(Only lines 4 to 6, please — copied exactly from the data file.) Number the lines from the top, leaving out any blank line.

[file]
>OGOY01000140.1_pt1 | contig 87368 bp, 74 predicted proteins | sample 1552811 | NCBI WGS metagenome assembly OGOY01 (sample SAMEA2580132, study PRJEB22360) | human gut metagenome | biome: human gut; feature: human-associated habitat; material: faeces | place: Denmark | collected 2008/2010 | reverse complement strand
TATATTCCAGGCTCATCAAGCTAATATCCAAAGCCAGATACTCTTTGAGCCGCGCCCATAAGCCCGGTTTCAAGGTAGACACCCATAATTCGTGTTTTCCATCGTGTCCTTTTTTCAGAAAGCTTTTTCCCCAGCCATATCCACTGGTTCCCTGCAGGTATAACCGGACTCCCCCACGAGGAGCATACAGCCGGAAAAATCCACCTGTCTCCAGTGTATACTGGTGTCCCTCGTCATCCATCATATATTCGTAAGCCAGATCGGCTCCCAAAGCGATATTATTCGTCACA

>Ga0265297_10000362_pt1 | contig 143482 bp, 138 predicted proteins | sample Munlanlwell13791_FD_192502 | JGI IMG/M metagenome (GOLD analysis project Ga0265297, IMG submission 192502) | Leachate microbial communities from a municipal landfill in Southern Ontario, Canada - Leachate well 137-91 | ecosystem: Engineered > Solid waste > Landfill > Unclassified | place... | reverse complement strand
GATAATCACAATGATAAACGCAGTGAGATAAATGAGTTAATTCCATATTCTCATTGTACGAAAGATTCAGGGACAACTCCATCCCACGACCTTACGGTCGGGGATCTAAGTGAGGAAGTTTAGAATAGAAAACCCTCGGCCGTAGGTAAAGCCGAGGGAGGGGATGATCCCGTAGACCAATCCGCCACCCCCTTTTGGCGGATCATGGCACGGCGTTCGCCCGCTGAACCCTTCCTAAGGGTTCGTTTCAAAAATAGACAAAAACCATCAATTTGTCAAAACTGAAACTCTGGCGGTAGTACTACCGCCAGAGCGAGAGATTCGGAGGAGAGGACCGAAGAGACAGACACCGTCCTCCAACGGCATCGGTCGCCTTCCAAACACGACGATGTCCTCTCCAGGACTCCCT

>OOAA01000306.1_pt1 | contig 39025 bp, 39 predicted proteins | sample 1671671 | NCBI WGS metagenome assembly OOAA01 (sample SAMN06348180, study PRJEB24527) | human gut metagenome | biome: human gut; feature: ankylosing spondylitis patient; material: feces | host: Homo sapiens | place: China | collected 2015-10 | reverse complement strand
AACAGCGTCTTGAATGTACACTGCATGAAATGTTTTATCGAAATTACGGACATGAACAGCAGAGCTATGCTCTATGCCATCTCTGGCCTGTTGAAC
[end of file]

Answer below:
GATAATCACAATGATAAACGCAGTGAGATAAATGAGTTAATTCCATATTCTCATTGTACGAAAGATTCAGGGACAACTCCATCCCACGACCTTACGGTCGGGGATCTAAGTGAGGAAGTTTAGAATAGAAAACCCTCGGCCGTAGGTAAAGCCGAGGGAGGGGATGATCCCGTAGACCAATCCGCCACCCCCTTTTGGCGGATCATGGCACGGCGTTCGCCCGCTGAACCCTTCCTAAGGGTTCGTTTCAAAAATAGACAAAAACCATCAATTTGTCAAAACTGAAACTCTGGCGGTAGTACTACCGCCAGAGCGAGAGATTCGGAGGAGAGGACCGAAGAGACAGACACCGTCCTCCAACGGCATCGGTCGCCTTCCAAACACGACGATGTCCTCTCCAGGACTCCCT

>OOAA01000306.1_pt1 | contig 39025 bp, 39 predicted proteins | sample 1671671 | NCBI WGS metagenome assembly OOAA01 (sample SAMN06348180, study PRJEB24527) | human gut metagenome | biome: human gut; feature: ankylosing spondylitis patient; material: feces | host: Homo sapiens | place: China | collected 2015-10 | reverse complement strand
AACAGCGTCTTGAATGTACACTGCATGAAATGTTTTATCGAAATTACGGACATGAACAGCAGAGCTATGCTCTATGCCATCTCTGGCCTGTTGAAC